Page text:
I found the Fire phone to be comfortable using one hand, though it does feel a bit heavier compared to the iPhone. Granted, the Fire phone is 4.7 inches while the iPhone 5s is 4 inches, so that likely accounts for some of the weight difference. But it is noticeable.
As far as voice quality is concerned, people sounded "tinny" when I spoke to them, not as crisp and clear as on the iPhone. The Fire phone has two speakers, which should help reduce that, but at the moment it doesn't help.
For some reason, the Amazon Music app randomly started playing not once, but twice, despite the fact I hadn't touched the phone and it was just sitting next to me. I'm not sure if this has been experienced by other reviewers, but it happened to me.
Right now, the Fire phone is exclusive on AT&T's (T) network, which is not the greatest, especially in New York City. I live in Hoboken, and had problems with voice quality and connection on the phone in places where I normally do not on Verizon (VZ) with my iPhone. I'm not sure if that's the phone or the network itself, but it is something to keep in mind when making a purchasing decision.
Amazon priced the phone to compete with the iPhone and the Samsung Galaxy -- it's $199 for the 32GB model with a two-year contract, and $299 for the 64GB model. However, Amazon is adding value to it, giving those who buy it a year of free Amazon Prime. That is an important perk, especially if Amazon is using this as another platform to get you to buy goods, both physical and digital. Fire phone also comes with 1,000 Amazon Coins (a $10 value) to allows to either buy apps or make in-app purchases.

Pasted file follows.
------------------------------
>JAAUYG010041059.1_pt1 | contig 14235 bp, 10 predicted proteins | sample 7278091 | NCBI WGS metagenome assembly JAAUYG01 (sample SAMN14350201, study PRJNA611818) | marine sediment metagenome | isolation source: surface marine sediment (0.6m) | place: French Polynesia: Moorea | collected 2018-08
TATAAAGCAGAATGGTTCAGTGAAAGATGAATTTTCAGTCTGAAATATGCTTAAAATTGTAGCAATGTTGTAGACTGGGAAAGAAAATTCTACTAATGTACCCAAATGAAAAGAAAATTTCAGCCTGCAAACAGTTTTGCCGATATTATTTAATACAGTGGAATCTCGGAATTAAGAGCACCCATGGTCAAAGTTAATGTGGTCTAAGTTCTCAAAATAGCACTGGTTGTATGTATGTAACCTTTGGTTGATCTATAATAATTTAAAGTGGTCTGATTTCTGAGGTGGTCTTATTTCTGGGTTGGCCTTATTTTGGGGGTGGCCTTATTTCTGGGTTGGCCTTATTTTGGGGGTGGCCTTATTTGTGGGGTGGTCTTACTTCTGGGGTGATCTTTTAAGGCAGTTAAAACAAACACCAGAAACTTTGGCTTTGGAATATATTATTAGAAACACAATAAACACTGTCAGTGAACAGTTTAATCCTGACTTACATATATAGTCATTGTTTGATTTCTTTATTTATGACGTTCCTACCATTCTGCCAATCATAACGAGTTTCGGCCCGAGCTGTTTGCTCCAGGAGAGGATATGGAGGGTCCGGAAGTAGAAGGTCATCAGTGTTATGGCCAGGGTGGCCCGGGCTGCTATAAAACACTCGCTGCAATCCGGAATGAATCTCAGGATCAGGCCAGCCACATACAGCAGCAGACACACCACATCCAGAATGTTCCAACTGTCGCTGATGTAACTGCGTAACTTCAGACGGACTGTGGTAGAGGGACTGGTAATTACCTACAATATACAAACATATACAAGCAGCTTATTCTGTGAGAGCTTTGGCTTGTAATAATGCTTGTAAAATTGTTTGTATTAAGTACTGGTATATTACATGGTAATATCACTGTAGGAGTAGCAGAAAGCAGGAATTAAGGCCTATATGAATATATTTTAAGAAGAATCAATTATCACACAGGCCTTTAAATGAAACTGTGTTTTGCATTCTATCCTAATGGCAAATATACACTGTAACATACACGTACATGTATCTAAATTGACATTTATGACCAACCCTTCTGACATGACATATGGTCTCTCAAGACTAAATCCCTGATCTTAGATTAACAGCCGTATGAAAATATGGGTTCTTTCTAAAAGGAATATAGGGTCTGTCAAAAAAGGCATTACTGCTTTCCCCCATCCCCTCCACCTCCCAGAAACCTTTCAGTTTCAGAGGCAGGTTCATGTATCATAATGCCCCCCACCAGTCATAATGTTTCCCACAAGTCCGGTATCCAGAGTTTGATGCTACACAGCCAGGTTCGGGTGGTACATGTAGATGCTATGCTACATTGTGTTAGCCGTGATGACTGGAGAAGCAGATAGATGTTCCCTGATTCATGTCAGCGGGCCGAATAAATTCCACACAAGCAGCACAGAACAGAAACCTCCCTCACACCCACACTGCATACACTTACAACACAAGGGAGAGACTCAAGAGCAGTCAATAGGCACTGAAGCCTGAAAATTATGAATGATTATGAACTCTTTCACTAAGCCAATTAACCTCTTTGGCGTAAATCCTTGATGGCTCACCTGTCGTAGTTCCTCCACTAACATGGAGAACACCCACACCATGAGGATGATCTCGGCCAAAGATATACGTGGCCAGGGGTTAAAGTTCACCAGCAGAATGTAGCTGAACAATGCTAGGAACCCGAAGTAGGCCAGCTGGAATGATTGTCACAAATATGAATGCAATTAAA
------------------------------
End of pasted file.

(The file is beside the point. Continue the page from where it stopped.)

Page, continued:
Apple and Google both dominate when it comes to apps, with both of them having around 1 million dedicated apps. Amazon has only around 200,000. In my experience, there are a few that are worth having, like YouTube, but with the addition of Netflix (NFLX) and Time Warner's (TWX) HBO Go, Amazon is working hard to get up to speed in this area.
I do think Amazon should be commended for entering the high-end smartphone market. This is an adequate try. However, like Amazon's previous hardware attempts with its Kindle Fire tablets -- and ironically, I find myself using my Fire HDX tablet lately more and more -- I just can't recommend consumers buy this, even if you're embedded in the Amazon ecosystem.
Final Grade: 6/10
--Written by Chris Ciaccia in New York
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